Archives for August 2011

Kew at the British Museum

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Tim Entwistle Tim Entwistle | 07:00 UK time, Sunday, 28 August 2011

Imagine a country 30 times larger than the UK, with seven times as many different kinds of plants. A country with deserts, snow capped mountains, tropical rainforests and the tallest flowering plants on earth. Hang on, you don't need to imagine this country, it's Australia!

In the 1980s there was a comedy sketch show on the BBC's distant cousin, the ABC, called 'Australia You're Standing In It'. One of the regular skits had two university students philosophising with great ignorance about the world around them, ending each pronouncement with 'Amaaazing'.

RBG Kew Australian Landscape at The British Museum

RBG Kew Australian Landscape at The British Museum

In front of the British Museum, today, you can not only stand in a little bit of what we like to call Oz, but you can be truly amazed at its bizarre and beautiful flora. Over 80% of the 20,000 plants species native to Australia grow nowhere else in the world - well, other than outside the BM and in a garden or two.

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Garden news

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Sally Nex Sally Nex | 07:00 UK time, Saturday, 27 August 2011

In the news...

A call to arms this week from conservationists battling a ruthless alien invader: Himalayan balsam, currently choking the Norfolk Broads. A deceptively pretty Victorian introduction, it's now threatening timid little native plants like marsh lousewort (Pedicularis palustris).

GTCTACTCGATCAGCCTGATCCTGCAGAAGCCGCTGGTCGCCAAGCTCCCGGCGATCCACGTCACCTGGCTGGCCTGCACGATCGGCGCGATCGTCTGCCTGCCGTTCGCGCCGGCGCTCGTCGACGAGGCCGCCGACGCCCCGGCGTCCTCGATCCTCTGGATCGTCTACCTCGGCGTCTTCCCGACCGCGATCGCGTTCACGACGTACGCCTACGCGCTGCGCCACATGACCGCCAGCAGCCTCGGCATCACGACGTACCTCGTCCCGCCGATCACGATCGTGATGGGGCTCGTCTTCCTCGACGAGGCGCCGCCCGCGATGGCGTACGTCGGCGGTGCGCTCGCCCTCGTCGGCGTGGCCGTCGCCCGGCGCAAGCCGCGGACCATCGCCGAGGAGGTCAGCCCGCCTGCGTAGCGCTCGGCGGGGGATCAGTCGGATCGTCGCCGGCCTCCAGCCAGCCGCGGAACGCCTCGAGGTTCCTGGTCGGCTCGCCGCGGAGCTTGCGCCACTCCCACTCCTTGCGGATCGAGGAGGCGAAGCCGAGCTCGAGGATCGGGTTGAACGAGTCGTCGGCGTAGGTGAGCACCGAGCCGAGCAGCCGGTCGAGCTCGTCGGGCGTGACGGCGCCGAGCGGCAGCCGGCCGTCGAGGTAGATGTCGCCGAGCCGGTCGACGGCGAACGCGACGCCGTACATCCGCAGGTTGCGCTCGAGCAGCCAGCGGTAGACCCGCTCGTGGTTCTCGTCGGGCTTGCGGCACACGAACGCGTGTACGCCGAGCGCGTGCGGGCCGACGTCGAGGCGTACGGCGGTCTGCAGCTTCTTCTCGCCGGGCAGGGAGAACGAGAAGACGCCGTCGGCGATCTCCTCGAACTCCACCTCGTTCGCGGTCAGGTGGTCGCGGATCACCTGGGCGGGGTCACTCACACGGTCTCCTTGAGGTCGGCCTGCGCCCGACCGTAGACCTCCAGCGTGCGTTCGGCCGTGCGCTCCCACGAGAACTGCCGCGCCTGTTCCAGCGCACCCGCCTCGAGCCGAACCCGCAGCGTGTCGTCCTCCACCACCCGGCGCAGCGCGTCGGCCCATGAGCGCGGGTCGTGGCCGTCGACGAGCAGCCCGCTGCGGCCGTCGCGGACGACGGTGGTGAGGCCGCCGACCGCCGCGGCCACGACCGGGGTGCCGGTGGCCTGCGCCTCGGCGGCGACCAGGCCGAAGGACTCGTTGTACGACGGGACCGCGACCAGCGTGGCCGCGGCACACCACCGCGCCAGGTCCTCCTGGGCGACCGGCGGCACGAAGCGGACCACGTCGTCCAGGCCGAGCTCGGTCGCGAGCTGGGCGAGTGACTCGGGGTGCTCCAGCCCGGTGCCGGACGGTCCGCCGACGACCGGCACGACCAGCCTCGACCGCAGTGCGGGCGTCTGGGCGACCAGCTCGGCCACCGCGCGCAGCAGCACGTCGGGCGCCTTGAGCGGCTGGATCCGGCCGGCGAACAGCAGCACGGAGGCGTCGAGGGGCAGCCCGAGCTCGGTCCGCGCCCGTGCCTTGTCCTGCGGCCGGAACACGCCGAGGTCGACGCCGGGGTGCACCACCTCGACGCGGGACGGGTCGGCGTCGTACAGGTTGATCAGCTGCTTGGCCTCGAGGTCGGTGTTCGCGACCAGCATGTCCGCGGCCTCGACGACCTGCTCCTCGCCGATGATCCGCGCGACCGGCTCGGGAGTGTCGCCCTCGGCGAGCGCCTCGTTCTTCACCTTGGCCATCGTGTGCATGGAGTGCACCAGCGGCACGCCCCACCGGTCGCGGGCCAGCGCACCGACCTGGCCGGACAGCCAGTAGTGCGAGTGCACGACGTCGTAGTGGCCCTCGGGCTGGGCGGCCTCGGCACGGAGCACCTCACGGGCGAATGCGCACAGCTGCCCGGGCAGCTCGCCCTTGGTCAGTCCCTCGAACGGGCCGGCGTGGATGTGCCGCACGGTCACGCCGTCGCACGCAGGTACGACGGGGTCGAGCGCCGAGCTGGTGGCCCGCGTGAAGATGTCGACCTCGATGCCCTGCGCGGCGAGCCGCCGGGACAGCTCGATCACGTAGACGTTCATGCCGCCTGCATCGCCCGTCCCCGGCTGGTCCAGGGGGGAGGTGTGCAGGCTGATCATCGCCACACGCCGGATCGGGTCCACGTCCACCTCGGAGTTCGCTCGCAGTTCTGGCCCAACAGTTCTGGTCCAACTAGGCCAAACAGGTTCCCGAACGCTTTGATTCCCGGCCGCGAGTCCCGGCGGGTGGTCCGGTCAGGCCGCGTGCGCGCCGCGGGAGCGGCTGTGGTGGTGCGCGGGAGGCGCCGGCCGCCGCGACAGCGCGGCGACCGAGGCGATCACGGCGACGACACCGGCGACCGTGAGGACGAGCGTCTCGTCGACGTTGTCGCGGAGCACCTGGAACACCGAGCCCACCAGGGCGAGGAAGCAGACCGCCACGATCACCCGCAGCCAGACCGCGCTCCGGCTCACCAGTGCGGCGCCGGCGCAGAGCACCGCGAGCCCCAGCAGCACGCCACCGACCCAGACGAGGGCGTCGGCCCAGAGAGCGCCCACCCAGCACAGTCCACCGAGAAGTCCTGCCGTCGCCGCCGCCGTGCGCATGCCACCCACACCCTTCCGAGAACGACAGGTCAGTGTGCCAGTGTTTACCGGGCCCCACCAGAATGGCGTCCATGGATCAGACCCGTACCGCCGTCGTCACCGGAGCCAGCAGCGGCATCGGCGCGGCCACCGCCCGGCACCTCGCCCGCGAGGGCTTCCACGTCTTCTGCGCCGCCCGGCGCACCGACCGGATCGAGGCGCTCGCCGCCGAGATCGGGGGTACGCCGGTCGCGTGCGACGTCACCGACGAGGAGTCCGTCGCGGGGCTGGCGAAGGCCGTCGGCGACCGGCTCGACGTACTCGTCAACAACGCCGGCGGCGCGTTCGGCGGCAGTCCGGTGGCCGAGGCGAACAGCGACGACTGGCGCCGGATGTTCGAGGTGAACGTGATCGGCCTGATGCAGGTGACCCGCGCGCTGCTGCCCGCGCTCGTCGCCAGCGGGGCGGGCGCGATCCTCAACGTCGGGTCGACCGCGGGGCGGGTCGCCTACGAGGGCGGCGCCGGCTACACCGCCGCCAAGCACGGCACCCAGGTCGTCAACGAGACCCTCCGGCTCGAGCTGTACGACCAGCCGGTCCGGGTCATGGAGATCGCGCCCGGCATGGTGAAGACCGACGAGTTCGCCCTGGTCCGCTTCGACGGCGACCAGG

The plant was already on the Environment Agency's hit list of the top ten threats to Britain's waterways, currently costing us £1.7 billion annually in flood damage, ruined riverbanks and devastated native wildlife. Volunteer foot soldiers can join the 'Broad Sweep' survey aimed at rooting out the enemy once and for all.

 A species rich meadow at Beech Estate, East Sussex

A species rich meadow at Beech Estate, East Sussex

On the side of the natives: the Millennium Seed Bank at Wakehurst Place in Sussex this week launched its UK Native Seed Hub. Over the next four years their store of native wildflower seeds will repopulate the UK's fragmented grasslands, over 98% of which have disappeared since the 1930s. First on the list are the Weald Meadows in West Sussex, adding dyer's greenweed (Genista tinctoria), flatweed (Hypochaeris radicata) and autumn hawkbit (Lontodon autumnalis) to a revitalised landscape.

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Foraging

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Alys Fowler Alys Fowler | 11:25 UK time, Wednesday, 24 August 2011

For more than two years now I’ve been working with wayside plants. Those plants that we don’t tend to take much notice of.

We don’t often think to give plants a narrative because we don’t often recognise them as important players. In fact some scientists have suggested that we have plant blindness that is we have an inability to see the green world around us.

Our media, education and zoochauvinism (all those cuddly toys as I child I guess) have socially constructed a world in which many of us can’t tell one green thing from another. A simple test of this is to ask a non-gardener how many plants they can differentiate between on the way to work. Sadly, most will come up with just trees and grass.

What I think we need is more stories, relevant stories, some old, but more importantly some new. The folklore tradition of foraging is often these days seen as written in stone but I wonder how relevant is to the next generation?

Mint at the Green Man Festival

Mint growing wildly at the Green Man Festival (Photo: Clare Savage)

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The weeds are having a tough time of it too

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Rowan Blaik Rowan Blaik | 07:00 UK time, Friday, 19 August 2011

Charles Darwin

Charles Robert Darwin (Photo: HO/AFP/Getty Images)